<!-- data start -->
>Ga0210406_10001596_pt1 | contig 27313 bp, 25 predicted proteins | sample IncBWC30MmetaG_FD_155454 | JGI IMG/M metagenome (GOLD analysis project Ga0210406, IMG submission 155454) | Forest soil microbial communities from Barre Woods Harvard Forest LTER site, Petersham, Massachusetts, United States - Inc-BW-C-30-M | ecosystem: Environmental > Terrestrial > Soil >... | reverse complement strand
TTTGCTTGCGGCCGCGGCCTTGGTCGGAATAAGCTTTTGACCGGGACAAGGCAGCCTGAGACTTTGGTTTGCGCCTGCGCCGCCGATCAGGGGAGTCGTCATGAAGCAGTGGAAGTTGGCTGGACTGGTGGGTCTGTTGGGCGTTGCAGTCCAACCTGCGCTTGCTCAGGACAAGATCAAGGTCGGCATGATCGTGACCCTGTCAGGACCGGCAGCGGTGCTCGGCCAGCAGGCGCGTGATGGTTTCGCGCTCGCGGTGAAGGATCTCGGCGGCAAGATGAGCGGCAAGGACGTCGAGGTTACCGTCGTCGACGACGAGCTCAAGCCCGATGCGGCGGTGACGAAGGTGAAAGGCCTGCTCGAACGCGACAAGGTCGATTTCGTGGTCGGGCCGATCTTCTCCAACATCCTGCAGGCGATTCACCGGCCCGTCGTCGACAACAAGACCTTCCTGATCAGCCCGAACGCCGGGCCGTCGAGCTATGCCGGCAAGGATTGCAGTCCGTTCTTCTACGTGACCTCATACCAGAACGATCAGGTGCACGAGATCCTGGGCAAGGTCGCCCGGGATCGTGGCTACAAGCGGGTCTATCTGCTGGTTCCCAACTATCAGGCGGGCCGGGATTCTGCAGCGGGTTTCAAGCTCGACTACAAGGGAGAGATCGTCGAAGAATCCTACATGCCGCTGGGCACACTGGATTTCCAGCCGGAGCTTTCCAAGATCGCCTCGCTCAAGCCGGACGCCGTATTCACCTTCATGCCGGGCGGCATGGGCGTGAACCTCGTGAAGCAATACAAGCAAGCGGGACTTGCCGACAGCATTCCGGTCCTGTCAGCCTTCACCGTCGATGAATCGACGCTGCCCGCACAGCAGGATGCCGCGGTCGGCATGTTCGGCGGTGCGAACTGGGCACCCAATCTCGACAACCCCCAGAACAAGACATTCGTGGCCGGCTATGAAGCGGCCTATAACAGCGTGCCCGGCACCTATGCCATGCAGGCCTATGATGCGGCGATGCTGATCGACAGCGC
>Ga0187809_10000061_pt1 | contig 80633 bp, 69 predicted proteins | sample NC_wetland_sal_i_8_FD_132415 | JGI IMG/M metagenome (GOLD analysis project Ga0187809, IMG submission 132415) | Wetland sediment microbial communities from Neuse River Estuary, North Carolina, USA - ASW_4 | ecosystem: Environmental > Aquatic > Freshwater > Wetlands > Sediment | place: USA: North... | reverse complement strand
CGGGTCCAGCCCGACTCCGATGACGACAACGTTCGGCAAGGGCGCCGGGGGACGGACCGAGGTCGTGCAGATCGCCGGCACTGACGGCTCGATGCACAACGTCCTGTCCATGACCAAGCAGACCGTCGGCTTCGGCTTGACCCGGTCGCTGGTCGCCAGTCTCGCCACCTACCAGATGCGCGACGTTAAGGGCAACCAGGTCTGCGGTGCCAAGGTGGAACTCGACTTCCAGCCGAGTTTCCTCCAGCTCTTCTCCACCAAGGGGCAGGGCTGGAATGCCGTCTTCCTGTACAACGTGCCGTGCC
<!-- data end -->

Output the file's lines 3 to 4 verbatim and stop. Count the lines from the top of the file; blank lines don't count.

>Ga0187809_10000061_pt1 | contig 80633 bp, 69 predicted proteins | sample NC_wetland_sal_i_8_FD_132415 | JGI IMG/M metagenome (GOLD analysis project Ga0187809, IMG submission 132415) | Wetland sediment microbial communities from Neuse River Estuary, North Carolina, USA - ASW_4 | ecosystem: Environmental > Aquatic > Freshwater > Wetlands > Sediment | place: USA: North... | reverse complement strand
CGGGTCCAGCCCGACTCCGATGACGACAACGTTCGGCAAGGGCGCCGGGGGACGGACCGAGGTCGTGCAGATCGCCGGCACTGACGGCTCGATGCACAACGTCCTGTCCATGACCAAGCAGACCGTCGGCTTCGGCTTGACCCGGTCGCTGGTCGCCAGTCTCGCCACCTACCAGATGCGCGACGTTAAGGGCAACCAGGTCTGCGGTGCCAAGGTGGAACTCGACTTCCAGCCGAGTTTCCTCCAGCTCTTCTCCACCAAGGGGCAGGGCTGGAATGCCGTCTTCCTGTACAACGTGCCGTGCC